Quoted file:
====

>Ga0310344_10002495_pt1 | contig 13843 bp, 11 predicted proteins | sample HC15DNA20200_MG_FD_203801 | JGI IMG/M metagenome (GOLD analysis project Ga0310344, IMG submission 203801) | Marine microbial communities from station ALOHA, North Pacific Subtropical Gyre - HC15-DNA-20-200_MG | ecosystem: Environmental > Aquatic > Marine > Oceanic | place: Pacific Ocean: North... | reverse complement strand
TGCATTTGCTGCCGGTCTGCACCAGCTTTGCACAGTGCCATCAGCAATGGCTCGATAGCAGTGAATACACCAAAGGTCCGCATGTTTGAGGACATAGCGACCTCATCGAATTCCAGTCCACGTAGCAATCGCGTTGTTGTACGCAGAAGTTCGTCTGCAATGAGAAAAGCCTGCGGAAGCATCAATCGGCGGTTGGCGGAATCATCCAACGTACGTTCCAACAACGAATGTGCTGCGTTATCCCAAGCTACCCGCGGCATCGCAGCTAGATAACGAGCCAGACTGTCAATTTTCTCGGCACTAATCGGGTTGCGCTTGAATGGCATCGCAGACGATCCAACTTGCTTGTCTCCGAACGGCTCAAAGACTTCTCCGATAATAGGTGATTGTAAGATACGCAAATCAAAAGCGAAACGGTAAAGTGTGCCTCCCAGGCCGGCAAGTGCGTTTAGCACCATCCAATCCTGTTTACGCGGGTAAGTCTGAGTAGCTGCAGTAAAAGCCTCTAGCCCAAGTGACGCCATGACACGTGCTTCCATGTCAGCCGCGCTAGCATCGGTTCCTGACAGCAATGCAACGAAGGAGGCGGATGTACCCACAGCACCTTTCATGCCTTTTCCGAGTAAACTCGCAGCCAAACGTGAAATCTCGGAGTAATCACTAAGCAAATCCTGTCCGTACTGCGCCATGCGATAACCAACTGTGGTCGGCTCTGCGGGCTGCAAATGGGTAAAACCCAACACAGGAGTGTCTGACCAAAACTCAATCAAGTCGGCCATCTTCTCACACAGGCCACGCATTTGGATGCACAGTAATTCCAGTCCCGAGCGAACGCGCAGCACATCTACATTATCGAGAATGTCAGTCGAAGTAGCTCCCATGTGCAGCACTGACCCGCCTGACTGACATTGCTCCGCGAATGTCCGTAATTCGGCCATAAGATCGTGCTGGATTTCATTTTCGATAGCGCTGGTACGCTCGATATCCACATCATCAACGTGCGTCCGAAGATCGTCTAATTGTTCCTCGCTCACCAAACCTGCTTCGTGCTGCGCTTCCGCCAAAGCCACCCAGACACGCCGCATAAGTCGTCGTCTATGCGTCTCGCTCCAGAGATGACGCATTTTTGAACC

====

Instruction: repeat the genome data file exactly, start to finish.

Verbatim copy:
>Ga0310344_10002495_pt1 | contig 13843 bp, 11 predicted proteins | sample HC15DNA20200_MG_FD_203801 | JGI IMG/M metagenome (GOLD analysis project Ga0310344, IMG submission 203801) | Marine microbial communities from station ALOHA, North Pacific Subtropical Gyre - HC15-DNA-20-200_MG | ecosystem: Environmental > Aquatic > Marine > Oceanic | place: Pacific Ocean: North... | reverse complement strand
TGCATTTGCTGCCGGTCTGCACCAGCTTTGCACAGTGCCATCAGCAATGGCTCGATAGCAGTGAATACACCAAAGGTCCGCATGTTTGAGGACATAGCGACCTCATCGAATTCCAGTCCACGTAGCAATCGCGTTGTTGTACGCAGAAGTTCGTCTGCAATGAGAAAAGCCTGCGGAAGCATCAATCGGCGGTTGGCGGAATCATCCAACGTACGTTCCAACAACGAATGTGCTGCGTTATCCCAAGCTACCCGCGGCATCGCAGCTAGATAACGAGCCAGACTGTCAATTTTCTCGGCACTAATCGGGTTGCGCTTGAATGGCATCGCAGACGATCCAACTTGCTTGTCTCCGAACGGCTCAAAGACTTCTCCGATAATAGGTGATTGTAAGATACGCAAATCAAAAGCGAAACGGTAAAGTGTGCCTCCCAGGCCGGCAAGTGCGTTTAGCACCATCCAATCCTGTTTACGCGGGTAAGTCTGAGTAGCTGCAGTAAAAGCCTCTAGCCCAAGTGACGCCATGACACGTGCTTCCATGTCAGCCGCGCTAGCATCGGTTCCTGACAGCAATGCAACGAAGGAGGCGGATGTACCCACAGCACCTTTCATGCCTTTTCCGAGTAAACTCGCAGCCAAACGTGAAATCTCGGAGTAATCACTAAGCAAATCCTGTCCGTACTGCGCCATGCGATAACCAACTGTGGTCGGCTCTGCGGGCTGCAAATGGGTAAAACCCAACACAGGAGTGTCTGACCAAAACTCAATCAAGTCGGCCATCTTCTCACACAGGCCACGCATTTGGATGCACAGTAATTCCAGTCCCGAGCGAACGCGCAGCACATCTACATTATCGAGAATGTCAGTCGAAGTAGCTCCCATGTGCAGCACTGACCCGCCTGACTGACATTGCTCCGCGAATGTCCGTAATTCGGCCATAAGATCGTGCTGGATTTCATTTTCGATAGCGCTGGTACGCTCGATATCCACATCATCAACGTGCGTCCGAAGATCGTCTAATTGTTCCTCGCTCACCAAACCTGCTTCGTGCTGCGCTTCCGCCAAAGCCACCCAGACACGCCGCATAAGTCGTCGTCTATGCGTCTCGCTCCAGAGATGACGCATTTTTGAACC